Posted by: Swati Hingorani on
Mar 24, 2010
I love browsing through random news sites. They always turn up the most fascinating stories! Just yesterday I was reading about how the CITES meet which is currently going on in Doha, wont see the passing of a ban on bluefin tuna fishing. It was disheartening because I don't see how a consumer's palate can be worth more than an endangered species but I suppose that how the cookie crumbles.
Either way, this morning on the Guardian I came across this article on the newly founded Sustainable Restaurant Association that believes that consumers can make a difference in how our food is made. Essentially, restaurants can choose to be accredited by them if they commit to three Key Actions from their Charter of Actions such as sourcing at least 20% of produce from a supplier within 50 miles of the restaurant, ensuring products like tea and coffee are from fair-trade associations and sending only a certain percentage of waste to a landfill. They then need to keep adding three new actions to their pledge every year. The entire guide is available here as a PDF.
Why was I happy to see this? Because I agree with them. An action as small as taking one less paper napkin, turning down a plastic coffee glass for a thermos and saying no to eating an endangered fish can make a massive difference. And since our governments and policy makers don't want to take sustainability seriously, it's up to us to make it happen.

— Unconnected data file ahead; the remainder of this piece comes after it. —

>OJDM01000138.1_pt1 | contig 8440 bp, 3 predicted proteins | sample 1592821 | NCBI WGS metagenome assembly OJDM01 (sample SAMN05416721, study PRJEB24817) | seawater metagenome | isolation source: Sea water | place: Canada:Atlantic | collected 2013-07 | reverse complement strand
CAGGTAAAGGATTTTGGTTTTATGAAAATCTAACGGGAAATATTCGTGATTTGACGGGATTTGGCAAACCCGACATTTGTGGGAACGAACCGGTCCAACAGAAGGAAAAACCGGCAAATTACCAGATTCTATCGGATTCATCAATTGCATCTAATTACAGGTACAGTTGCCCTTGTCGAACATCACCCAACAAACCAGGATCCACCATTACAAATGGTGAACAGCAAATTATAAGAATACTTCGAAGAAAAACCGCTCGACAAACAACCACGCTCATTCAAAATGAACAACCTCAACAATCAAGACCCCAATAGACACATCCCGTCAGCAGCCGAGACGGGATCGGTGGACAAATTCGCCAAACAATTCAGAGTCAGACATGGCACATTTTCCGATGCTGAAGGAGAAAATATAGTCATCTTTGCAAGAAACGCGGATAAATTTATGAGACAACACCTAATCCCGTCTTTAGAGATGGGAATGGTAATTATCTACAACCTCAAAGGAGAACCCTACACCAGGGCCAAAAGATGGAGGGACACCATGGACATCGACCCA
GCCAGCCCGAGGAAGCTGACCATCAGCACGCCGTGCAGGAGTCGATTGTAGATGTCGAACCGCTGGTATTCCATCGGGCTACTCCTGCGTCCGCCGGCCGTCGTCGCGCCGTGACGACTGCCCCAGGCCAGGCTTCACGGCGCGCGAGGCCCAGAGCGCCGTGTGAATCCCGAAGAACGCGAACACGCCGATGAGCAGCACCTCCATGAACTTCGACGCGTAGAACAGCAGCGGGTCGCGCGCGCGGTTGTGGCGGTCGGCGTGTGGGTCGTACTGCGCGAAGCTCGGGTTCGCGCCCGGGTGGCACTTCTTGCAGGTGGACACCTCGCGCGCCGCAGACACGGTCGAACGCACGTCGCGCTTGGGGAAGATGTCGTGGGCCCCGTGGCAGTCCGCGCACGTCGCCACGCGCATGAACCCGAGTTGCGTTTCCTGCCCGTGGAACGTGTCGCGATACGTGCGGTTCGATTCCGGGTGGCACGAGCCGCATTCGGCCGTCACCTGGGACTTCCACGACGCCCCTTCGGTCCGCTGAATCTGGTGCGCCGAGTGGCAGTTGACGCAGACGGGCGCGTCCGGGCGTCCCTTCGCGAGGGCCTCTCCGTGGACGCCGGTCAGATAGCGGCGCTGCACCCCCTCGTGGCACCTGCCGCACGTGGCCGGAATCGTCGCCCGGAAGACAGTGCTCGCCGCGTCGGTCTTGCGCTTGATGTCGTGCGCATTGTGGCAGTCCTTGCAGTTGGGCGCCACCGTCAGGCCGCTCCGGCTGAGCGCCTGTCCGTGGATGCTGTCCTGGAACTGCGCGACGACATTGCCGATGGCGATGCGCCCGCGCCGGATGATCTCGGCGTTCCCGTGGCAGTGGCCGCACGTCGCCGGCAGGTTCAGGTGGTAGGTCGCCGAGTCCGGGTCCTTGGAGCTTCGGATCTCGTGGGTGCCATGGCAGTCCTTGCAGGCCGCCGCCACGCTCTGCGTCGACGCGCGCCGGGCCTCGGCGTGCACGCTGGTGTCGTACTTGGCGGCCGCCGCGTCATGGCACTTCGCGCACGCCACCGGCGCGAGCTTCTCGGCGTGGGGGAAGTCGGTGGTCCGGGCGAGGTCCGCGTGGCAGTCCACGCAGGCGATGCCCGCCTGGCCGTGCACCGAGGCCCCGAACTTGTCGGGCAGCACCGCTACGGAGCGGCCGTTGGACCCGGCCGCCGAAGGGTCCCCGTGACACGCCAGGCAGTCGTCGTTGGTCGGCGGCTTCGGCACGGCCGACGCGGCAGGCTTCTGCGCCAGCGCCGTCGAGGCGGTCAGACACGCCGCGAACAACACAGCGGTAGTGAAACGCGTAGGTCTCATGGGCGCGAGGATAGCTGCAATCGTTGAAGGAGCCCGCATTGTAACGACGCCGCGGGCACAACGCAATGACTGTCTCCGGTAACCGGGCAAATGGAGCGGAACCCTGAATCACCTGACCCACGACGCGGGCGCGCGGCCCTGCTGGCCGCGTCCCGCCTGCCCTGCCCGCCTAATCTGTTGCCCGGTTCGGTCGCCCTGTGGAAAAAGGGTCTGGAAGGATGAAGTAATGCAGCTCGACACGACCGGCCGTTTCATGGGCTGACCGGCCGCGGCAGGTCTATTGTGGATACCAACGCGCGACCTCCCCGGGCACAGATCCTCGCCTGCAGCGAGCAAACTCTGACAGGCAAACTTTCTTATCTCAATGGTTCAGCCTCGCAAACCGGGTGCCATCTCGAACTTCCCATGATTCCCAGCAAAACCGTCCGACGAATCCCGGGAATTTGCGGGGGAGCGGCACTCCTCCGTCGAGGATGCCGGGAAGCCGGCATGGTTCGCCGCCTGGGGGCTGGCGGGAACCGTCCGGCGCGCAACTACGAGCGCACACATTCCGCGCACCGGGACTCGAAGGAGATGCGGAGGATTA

Take the Greenpeace campaign on Nestle for instance. It's simply asking customers to make a choice and not eat Nestle's products while they come at the price of millions of hectares of valuable rainforests. And it worked! I usually take a chocolate break post lunch and my colleague always buys a Kit Kat - since last week she's replaced her daily break with another chocolate. And if enough people to do this, and cite the value of rainforests and orangutans as their reason, Nestle just might turn over a new leaf.
There are of course some other perspectives for and against this - blogger Jay Rayner has criticised the SRA's criteria for accreditation - you can read his post here and I read an article long ago on the BBC about a former shark fin lover turning down a delectable meal because of her environmental awakening.
I suppose it all boils down to how much civil society can do in the face of negligent policy makers. I say we can do a whole lot.